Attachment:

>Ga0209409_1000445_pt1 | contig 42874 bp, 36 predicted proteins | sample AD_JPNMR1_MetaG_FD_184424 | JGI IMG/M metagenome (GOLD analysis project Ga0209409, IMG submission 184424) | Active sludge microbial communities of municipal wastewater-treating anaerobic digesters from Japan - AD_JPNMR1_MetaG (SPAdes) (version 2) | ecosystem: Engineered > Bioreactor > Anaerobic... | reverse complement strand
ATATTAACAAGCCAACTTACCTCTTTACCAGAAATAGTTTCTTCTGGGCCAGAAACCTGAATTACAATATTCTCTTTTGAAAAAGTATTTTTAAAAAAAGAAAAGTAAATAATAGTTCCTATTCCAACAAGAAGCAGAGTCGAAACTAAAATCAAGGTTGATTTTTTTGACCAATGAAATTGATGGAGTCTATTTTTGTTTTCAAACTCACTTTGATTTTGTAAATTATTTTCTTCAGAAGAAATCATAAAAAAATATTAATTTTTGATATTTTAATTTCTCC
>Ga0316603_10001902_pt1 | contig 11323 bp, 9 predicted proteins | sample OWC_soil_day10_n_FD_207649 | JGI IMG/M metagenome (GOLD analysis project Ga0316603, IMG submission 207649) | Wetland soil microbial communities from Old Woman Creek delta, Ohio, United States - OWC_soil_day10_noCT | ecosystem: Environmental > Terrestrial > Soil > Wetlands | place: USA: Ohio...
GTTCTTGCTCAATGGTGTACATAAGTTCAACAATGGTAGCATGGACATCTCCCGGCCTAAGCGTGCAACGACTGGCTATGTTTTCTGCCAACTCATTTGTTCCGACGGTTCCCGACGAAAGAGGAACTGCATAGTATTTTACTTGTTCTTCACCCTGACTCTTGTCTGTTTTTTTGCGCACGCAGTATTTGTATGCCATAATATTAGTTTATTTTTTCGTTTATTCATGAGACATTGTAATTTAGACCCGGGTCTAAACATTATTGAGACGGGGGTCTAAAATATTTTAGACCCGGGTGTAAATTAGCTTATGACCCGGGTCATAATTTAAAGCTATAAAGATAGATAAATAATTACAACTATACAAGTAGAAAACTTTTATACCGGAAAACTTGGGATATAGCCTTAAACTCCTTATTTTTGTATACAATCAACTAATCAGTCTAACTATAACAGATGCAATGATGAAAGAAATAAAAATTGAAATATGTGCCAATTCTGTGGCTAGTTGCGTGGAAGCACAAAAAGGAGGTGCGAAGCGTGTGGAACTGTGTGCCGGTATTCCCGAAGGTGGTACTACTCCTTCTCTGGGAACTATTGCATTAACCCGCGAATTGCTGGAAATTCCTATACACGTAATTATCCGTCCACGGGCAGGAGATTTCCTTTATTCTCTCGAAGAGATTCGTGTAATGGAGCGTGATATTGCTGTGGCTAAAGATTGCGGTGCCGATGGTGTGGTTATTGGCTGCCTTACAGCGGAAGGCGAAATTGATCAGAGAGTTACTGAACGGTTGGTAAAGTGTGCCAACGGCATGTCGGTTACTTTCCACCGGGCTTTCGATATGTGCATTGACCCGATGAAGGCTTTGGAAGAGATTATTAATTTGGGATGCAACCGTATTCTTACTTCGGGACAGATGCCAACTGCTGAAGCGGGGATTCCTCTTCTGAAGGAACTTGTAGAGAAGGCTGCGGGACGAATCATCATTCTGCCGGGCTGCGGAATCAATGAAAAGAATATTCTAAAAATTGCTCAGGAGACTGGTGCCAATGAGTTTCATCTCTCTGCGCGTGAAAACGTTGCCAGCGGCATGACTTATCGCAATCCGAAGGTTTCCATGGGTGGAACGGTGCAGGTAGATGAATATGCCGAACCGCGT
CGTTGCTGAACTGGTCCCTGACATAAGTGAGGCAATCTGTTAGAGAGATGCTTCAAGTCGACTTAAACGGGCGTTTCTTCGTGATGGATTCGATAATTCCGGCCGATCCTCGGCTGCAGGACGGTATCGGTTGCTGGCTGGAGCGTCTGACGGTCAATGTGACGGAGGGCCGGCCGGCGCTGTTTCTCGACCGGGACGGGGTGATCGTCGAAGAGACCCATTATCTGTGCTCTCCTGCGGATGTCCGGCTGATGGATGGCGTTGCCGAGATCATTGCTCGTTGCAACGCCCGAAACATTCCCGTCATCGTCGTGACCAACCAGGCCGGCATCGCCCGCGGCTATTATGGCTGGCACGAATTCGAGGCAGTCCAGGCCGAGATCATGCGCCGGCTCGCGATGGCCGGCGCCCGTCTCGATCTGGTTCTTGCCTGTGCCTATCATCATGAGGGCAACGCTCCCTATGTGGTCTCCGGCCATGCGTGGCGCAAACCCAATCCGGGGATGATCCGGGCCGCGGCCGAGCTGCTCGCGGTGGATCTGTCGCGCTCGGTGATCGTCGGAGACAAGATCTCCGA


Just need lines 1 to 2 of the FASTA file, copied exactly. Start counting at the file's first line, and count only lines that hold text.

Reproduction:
>Ga0209409_1000445_pt1 | contig 42874 bp, 36 predicted proteins | sample AD_JPNMR1_MetaG_FD_184424 | JGI IMG/M metagenome (GOLD analysis project Ga0209409, IMG submission 184424) | Active sludge microbial communities of municipal wastewater-treating anaerobic digesters from Japan - AD_JPNMR1_MetaG (SPAdes) (version 2) | ecosystem: Engineered > Bioreactor > Anaerobic... | reverse complement strand
ATATTAACAAGCCAACTTACCTCTTTACCAGAAATAGTTTCTTCTGGGCCAGAAACCTGAATTACAATATTCTCTTTTGAAAAAGTATTTTTAAAAAAAGAAAAGTAAATAATAGTTCCTATTCCAACAAGAAGCAGAGTCGAAACTAAAATCAAGGTTGATTTTTTTGACCAATGAAATTGATGGAGTCTATTTTTGTTTTCAAACTCACTTTGATTTTGTAAATTATTTTCTTCAGAAGAAATCATAAAAAAATATTAATTTTTGATATTTTAATTTCTCC